EU announces crackdown on single use and harmful plastics
New moves would require producers to help cover the costs of waste management
The EU Commission has presented proposals to ban single-use products, like plastic utensils, straws, coffee stirrers and cotton swabs, in the fight against plastic waste. Photograph: EPA/Hayoung Jeon
The EU has announced a crackdown on single use plastics in a bid to reduce pollution in seas which is harmful to the marine environment and potentially damaging to human health.
Under the new proposal, single-use plastic products will be banned from the market where alternatives are readily available and affordable.
For products without straight-forward alternatives, the EU focus will be on limiting their use through a national reduction in consumption and design and labelling requirements.
The EU is also planning a producer-funded, recycling scheme for plastics , similar to waste electronics or used tyres.
The EU Commission said the scheme will initially target the 10 single-use plastic products most often found on Europe’s beaches and seas, as well as lost and abandoned fishing gear which are a severe threat to marine life.
Specifically the draft law proposes:
– A ban on the sale of certain plastic items such as cotton bud sticks, disposable cutlery and balloon sticks;
– Only allowing plastic single-use drinks containers if their caps and lids remain attached;
– Reducing the use of plastic food containers and drinks cups by setting national targets or using levies;
– Requiring producers to help cover the costs of waste management, clean-up, and awareness-raising measures for food containers, packets and wrappers, drinks containers and cups, tobacco products with filters, wet wipes, balloons, and lightweight plastic bags;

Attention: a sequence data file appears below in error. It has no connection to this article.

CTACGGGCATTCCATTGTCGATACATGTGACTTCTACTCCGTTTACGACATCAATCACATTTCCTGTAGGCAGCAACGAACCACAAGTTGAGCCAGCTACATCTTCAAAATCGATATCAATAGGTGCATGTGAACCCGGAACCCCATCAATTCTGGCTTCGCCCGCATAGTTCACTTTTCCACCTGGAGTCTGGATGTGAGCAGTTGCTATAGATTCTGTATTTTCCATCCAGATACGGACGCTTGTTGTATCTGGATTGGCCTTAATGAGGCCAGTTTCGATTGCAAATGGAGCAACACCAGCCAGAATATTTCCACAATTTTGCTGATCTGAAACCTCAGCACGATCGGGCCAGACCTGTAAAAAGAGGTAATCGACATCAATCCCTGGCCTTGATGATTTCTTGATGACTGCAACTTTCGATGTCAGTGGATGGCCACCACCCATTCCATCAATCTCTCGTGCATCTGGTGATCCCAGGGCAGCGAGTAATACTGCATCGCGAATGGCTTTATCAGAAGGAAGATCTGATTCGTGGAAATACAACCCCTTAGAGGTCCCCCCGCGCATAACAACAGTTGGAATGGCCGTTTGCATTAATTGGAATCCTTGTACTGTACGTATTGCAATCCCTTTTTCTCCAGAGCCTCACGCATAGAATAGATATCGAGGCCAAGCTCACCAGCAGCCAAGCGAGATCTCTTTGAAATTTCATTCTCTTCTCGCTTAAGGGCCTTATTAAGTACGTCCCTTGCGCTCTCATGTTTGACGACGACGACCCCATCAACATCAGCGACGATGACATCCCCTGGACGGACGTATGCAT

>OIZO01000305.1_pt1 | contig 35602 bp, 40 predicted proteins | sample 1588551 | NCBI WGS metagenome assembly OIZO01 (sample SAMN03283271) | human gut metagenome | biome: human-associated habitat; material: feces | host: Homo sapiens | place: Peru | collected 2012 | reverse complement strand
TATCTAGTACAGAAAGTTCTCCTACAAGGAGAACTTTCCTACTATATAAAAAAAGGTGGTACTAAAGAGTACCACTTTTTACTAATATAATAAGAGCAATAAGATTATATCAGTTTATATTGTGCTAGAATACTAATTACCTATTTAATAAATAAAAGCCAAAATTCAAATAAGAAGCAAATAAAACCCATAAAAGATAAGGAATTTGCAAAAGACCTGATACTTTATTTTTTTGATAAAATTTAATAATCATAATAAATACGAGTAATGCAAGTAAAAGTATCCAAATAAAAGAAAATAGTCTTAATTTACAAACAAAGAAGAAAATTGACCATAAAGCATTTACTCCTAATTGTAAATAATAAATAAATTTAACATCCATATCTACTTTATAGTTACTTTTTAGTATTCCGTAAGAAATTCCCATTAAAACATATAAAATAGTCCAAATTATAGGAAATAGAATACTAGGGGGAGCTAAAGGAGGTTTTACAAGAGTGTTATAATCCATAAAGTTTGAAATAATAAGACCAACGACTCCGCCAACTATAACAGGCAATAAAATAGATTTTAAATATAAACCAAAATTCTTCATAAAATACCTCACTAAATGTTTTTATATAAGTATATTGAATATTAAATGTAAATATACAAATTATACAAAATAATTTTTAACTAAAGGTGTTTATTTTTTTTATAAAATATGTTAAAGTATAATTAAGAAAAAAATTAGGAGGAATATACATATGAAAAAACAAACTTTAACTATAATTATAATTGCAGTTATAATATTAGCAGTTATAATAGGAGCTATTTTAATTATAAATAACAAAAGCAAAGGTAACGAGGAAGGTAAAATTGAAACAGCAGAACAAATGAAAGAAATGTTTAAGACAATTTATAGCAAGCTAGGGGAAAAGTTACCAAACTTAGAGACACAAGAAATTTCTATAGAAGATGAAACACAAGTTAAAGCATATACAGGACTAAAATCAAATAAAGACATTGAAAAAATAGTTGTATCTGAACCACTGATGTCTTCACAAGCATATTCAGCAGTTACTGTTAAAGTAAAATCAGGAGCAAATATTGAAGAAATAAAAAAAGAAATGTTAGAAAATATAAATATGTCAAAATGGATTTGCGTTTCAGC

– Standardised labelling for sanitary products, wet wipes and balloons with information about plastic content and the impact of littering;
– Obliging member states to collect 90 per cent of single-use plastic bottles by 2025, for example through extended producer responsibility schemes or deposit refund schemes; and
– Extended producer responsibility schemes to be established for fishing gear containing plastic.
EU Commission vice-president Frans Timmermans who is responsible for sustainable development said plastic waste was “a big problem” as it “ends up in our air, our soil, our oceans, and in our food”.
Impact on health
His fellow vice-president Jyrki Katainen who is responsible for jobs, growth, investment and competitiveness said plastics make up 85 per cent of marine litter and are present in the air, water and food having “an unknown impact” on people’s health.
The moves have been welcomed by Minister for Environment, Denis Naughten who said it envisages a range of measures available to EU member states to tackle single-use plastic items. He said he urged the European Parliament and the Council of Ministers to consider these proposals as soon as possible.
Green Party leader Eamon Ryan also welcomed the moves but said they “mirror” elements of his party’s Waste Bill.
“The Government has fought against our Bill every step of the way but should now change tack and support what the Commission Environmental NGOs and the rest of the political system agree has to be done” he said.
Dublin Sinn Féin MEP Lynn Boylan said the proposals were “a step in a right direction but not ambitious enough to meet the threat of plastic pollution”.
“It is crucial that the concept of reduction remains at the heart of the EU plastics strategy and pressure is kept on industry to explore alternatives to single-use plastics” she said.